10 Types of Optometry Specialties
What areas can optometrists specialize in?
In this video, I share with you 10 growing optometry specialties for you to consider.
Optometry is so much more than, “which is better, 1 or 2?” In fact, specialized optometry is the future of the profession.
Here are 10 types of optometry specialties.
1) Specialty contact lenses
Optometrists that specialize in contact lenses fit specialty lenses to improve the vision or comfort of patients who have high amounts of refractive error, corneal irregularities, or ocular surface disease.
Treatments include soft specialty contact lenses, RGP contact lenses, Scleral contact lenses, and Orthokeratology contact lenses.
2) Myopia control
Optometrists that specialize in myopia control prescribe proven ways to slow down the progression of nearsightedness in children.
Treatments include soft center distance multifocal contact lenses, orthokeratology contact lenses, and atropine eye drops.
3) Pediatric optometry
Optometrists that specialize in pediatric optometry are devoted to serving the eye health and vision needs of children.
Providing care to little ones can be challenging so these doctors have all the skills to best serve them. This often includes myopia management and how their eyes work together.
4) Vision therapy optometry
Optometrists that specialize in vision therapy prescribe customizable treatment plans designed to improve how the eyes work together to improve reading, learning, concentration, and attention.
Treatments include a variety of special tools designed for unique vision therapy activities.
5) Ocular surface disease
Optometrists that specialize in the treatment and management of ocular surface disease use state-of-the-art diagnostic testing and treatments for all types and levels of dry eye disease.
Treatments include includes environmental and nutrition modifications, over-the-counter eye drops, prescription eye drops, and in-office procedures.
6) Geriatric optometry
Optometrists that specialize in geriatric optometry are devoted to serving the eye health and vision needs of elderly individuals.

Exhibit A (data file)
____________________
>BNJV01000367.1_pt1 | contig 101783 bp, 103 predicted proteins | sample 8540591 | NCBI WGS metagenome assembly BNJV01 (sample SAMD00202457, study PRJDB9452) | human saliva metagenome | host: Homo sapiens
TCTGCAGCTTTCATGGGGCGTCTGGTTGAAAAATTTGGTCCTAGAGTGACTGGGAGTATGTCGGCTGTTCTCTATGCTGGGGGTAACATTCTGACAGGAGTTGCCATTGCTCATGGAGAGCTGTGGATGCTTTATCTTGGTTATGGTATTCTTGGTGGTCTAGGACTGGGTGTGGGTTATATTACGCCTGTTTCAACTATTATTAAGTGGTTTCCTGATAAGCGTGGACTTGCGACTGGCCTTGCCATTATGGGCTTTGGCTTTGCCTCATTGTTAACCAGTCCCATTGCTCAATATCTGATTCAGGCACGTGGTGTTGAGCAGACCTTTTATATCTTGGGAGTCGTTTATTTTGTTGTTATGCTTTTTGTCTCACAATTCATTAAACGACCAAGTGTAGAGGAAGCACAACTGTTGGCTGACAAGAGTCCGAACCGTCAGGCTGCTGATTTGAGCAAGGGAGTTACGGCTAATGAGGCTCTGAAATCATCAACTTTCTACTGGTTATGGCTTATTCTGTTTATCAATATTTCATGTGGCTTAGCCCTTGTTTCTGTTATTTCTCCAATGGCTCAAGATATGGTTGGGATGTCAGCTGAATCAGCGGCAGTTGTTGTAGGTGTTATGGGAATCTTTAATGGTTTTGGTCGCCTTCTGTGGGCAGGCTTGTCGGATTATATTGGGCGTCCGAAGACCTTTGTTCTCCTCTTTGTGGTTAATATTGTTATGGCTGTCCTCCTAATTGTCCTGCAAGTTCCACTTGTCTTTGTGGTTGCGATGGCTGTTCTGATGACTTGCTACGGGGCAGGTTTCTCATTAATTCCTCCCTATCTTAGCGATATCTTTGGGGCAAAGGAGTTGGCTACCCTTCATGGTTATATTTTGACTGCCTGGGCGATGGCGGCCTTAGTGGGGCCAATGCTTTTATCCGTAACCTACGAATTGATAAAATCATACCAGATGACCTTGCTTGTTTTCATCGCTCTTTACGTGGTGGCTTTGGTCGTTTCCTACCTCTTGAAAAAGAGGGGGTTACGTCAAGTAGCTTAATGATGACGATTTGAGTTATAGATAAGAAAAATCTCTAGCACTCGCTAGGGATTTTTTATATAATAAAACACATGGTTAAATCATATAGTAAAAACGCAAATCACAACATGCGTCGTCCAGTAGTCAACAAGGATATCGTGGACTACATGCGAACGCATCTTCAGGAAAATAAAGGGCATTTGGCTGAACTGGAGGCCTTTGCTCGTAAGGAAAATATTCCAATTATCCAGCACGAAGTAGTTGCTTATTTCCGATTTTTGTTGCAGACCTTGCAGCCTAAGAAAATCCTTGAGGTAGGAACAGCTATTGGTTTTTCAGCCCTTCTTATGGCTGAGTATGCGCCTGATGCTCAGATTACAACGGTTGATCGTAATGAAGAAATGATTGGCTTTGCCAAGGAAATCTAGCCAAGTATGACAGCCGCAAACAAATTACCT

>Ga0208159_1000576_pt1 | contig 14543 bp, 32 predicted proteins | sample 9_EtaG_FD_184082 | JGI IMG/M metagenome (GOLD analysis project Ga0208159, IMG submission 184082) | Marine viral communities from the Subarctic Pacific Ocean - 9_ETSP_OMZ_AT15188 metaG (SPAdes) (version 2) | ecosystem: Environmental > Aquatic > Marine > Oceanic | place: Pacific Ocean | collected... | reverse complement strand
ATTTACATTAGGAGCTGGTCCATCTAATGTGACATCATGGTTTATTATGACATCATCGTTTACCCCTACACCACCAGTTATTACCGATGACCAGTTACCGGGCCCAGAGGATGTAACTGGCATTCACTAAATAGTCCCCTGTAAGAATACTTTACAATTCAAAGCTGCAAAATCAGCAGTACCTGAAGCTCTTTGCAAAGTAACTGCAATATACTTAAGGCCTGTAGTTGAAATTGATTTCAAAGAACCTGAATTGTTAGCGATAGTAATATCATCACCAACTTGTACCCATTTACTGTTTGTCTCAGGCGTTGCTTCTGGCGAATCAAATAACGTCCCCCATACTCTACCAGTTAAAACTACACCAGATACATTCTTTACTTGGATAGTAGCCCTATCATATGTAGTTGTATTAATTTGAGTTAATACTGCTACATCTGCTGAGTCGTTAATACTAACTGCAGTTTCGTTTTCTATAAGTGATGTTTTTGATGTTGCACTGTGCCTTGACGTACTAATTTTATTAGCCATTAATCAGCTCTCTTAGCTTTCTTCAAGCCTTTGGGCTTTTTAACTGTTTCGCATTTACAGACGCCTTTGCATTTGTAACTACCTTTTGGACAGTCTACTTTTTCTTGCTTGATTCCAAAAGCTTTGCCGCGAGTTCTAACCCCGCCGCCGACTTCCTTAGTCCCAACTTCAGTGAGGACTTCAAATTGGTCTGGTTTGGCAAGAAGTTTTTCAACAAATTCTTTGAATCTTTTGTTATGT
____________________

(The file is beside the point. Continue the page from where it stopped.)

This includes the treatment and management of ocular diseases including cataracts, glaucoma, age-related macular degeneration (ARMD), diabetic retinopathy, retinal diseases, and ocular surface disease.
7) Low vision optometry
Optometrists that specialize in low vision prescribe custom treatment options for patients that have significantly reduced best-corrected vision or visual impairment that is impacting their activities of daily living.
Treatments include low vision glasses and devices to optimize a patient’s usable vision.
Optometrists that specialize in neuro-optometry provide individualized treatment plans for patients with visual defects due to disabilities, traumatic brain injuries, and other neurological complications.
Treatments include vision therapy, prism glasses, and medical office visits to monitor neurological conditions.
9) Sports vision optometry
Optometrists that specialize in sports vision aim to enhance an athlete's visual abilities to take their game to the next level.
Treatments include specialized vision training programs and nutrition.
10) Ocular aesthetics
Optometrists that specialize in ocular aesthetics focus on treatment options that protect and improve the appearance of the eyes and surrounding skin.
Treatments include eye care safe products and in-office skin care procedures.
There are so many wonderful ways to specialize as an optometrist on top of providing primary eye care. As optometry evolves, these specialties will only become more advanced and defined.
What is your favorite optometry specialty? Let me know in the comments below and stay tuned for my next video where we can reflect and grow stronger together.
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